I managed to brick my latest tp-link mr3220v2 beyond the rescue point.
This version of router as its older brothers have a serial header connector (unpopulated).
This is marked as "unfriendly" on openwrt site.
What "unfriendly" means here is the header is not routed on the board, they're just open connections, and you have to patch them to correct pads to gain serial output. Unfortunately this wasn't enough to gain access to the router.
While I was able to read the output generated by the router, I wasn't able to type anything in, it seems RX still isn't routed to the header.
So the only option was to flash the chip directly. Which mean desoldering the chip first and put it in a programmer.
This is the first router with this kind of chip, datasheet here: en25q32 datasheet.
Looking at the above screenshot seems the bootloader works fine, it seems kernel got corrupted somewhere in the middle.
The next step was to desolder the flash chip and to put it in a programmer and try to read it at least to see what is going on there.
My initial thought was to use adrduino to read it - it was fairly simpleto read 24XX chips in the past with arduino but I wasn't sure how easy is to read this kind of chip. Then I remember of flashrom project that is able to read several types of flash and knows quite a few programmers and Arduino was among them. The problem was that support for arduino mega was barely working and I didn't have an UNO on me - so to say. But among other programmers there was Raspberry PI supported using linux SPI interface so nothing easier than that.
I hooked the chip to my RPI:
and read the flash:
# flashrom -r mr3220-flash.bin -V -p linux_spi:dev=/dev/spidev0.0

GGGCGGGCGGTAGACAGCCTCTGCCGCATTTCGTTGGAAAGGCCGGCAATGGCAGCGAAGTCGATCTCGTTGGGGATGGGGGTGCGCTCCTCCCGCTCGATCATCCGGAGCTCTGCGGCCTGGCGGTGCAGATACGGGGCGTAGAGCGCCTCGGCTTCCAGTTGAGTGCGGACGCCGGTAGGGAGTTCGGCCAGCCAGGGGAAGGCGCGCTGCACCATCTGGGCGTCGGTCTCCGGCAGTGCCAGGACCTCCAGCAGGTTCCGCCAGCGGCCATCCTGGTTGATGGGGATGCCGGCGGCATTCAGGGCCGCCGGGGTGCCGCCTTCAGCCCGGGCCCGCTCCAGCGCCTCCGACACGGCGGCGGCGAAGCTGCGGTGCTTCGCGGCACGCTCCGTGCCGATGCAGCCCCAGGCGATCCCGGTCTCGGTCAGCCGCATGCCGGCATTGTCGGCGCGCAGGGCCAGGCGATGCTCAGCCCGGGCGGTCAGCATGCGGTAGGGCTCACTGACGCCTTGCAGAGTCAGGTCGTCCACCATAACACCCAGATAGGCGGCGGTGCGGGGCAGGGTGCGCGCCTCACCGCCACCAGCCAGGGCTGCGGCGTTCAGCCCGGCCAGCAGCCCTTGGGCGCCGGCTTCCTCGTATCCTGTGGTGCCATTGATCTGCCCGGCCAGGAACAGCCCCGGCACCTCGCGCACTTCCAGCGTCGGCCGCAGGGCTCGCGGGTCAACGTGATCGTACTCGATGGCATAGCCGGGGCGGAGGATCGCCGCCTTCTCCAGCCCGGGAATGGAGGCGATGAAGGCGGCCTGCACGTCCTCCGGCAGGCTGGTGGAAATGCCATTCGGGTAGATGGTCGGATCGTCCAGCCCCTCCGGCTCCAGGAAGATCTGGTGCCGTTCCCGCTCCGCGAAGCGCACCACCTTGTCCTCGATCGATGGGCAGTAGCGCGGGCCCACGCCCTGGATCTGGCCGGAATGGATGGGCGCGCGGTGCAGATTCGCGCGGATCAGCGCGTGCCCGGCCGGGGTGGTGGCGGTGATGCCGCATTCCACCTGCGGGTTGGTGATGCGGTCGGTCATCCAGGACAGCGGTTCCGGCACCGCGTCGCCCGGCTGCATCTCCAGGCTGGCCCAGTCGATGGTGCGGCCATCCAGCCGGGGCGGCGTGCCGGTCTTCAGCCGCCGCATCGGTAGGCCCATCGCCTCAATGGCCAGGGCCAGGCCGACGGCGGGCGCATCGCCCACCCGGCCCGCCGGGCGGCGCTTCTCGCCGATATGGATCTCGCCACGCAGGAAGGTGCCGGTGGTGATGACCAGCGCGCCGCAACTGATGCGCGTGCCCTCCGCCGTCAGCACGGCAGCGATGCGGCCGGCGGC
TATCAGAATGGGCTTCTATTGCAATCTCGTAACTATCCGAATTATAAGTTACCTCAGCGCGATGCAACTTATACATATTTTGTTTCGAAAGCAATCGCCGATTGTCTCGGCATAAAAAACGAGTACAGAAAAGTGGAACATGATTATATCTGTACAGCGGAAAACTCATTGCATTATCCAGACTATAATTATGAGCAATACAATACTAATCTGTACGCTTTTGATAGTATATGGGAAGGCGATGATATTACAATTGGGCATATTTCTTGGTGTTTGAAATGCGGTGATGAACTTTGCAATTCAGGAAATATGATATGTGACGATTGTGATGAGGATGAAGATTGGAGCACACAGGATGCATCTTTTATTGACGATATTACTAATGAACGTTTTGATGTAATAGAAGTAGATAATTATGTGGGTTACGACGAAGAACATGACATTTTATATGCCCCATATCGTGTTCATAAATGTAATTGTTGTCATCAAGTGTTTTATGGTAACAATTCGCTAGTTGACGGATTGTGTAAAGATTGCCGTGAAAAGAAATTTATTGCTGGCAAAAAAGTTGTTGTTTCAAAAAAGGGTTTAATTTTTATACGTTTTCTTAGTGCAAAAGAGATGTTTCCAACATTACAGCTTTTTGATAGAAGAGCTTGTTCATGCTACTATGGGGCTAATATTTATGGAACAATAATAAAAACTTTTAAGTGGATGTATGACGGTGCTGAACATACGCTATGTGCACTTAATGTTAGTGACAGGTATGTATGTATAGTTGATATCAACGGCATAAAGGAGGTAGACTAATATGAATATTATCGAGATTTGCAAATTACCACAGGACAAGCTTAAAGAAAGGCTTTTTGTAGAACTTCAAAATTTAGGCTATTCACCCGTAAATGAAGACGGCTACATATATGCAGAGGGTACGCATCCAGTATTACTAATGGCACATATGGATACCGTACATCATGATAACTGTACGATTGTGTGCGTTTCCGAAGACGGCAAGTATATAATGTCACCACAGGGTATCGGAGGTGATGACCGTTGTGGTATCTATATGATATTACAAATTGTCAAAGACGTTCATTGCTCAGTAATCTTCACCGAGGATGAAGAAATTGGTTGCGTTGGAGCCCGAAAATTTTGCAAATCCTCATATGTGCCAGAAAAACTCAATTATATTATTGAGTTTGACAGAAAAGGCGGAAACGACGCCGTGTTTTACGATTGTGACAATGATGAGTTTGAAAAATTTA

looking at the resulting file it seems my kernel partition got half way written - I was trying to reflash my openwrt firmware via well know methods and it seems somehow I've reset box too early. Anyway I wasn't sure what to write where, but I managed to find the flash partition structure on openwrt site:
00000000:00020000 boot 00020000:00120000 kernel 00120000:003e0000 rootfs 003e0000:003f0000 config 003f0000:00400000 art
and I was able to find an mr3020-mtd-zip mtd image file from a previous version (mr3020) of this router. Quickly comparing the flash image with this file they seem similar. So now it was a matter of copying the correct partition files over the read flash file and finally upload it back.
In order to be able to flash image with flashrom the image needs to be exactly the same size as en25q32 which is 4194304 (4.0M).
Now, openwrt images we can get from openwrt site (or the original firmware) contain only the kernel,rootfs and perhaps config partition.
In order to be able to write the image we still need boot(containing u-boot) and art partitions.
What is and why we need boot partition is self explanatory.
art partition (Athereos Radio Test) contains calibration data for the wireless interface, without it router won't be able to initialize and bring wireless interface up.
I was able to retrieve original boot partition, however it can easily be rebuild compiling u-boot from source.
Also I managed to recover the original art partition. Initially I was convinced this data is model specific, containing MAC address and other specific data, but in the end this wasn't true.
I grabbed the art file from mr3020 zip and compared with the one I retrieved and there are no differences.
More over I initially burn my image with the art file coming from mr3020 zip file and my wireless came just fine with it's own MAC address, though there might have been some different regulatory domain settings.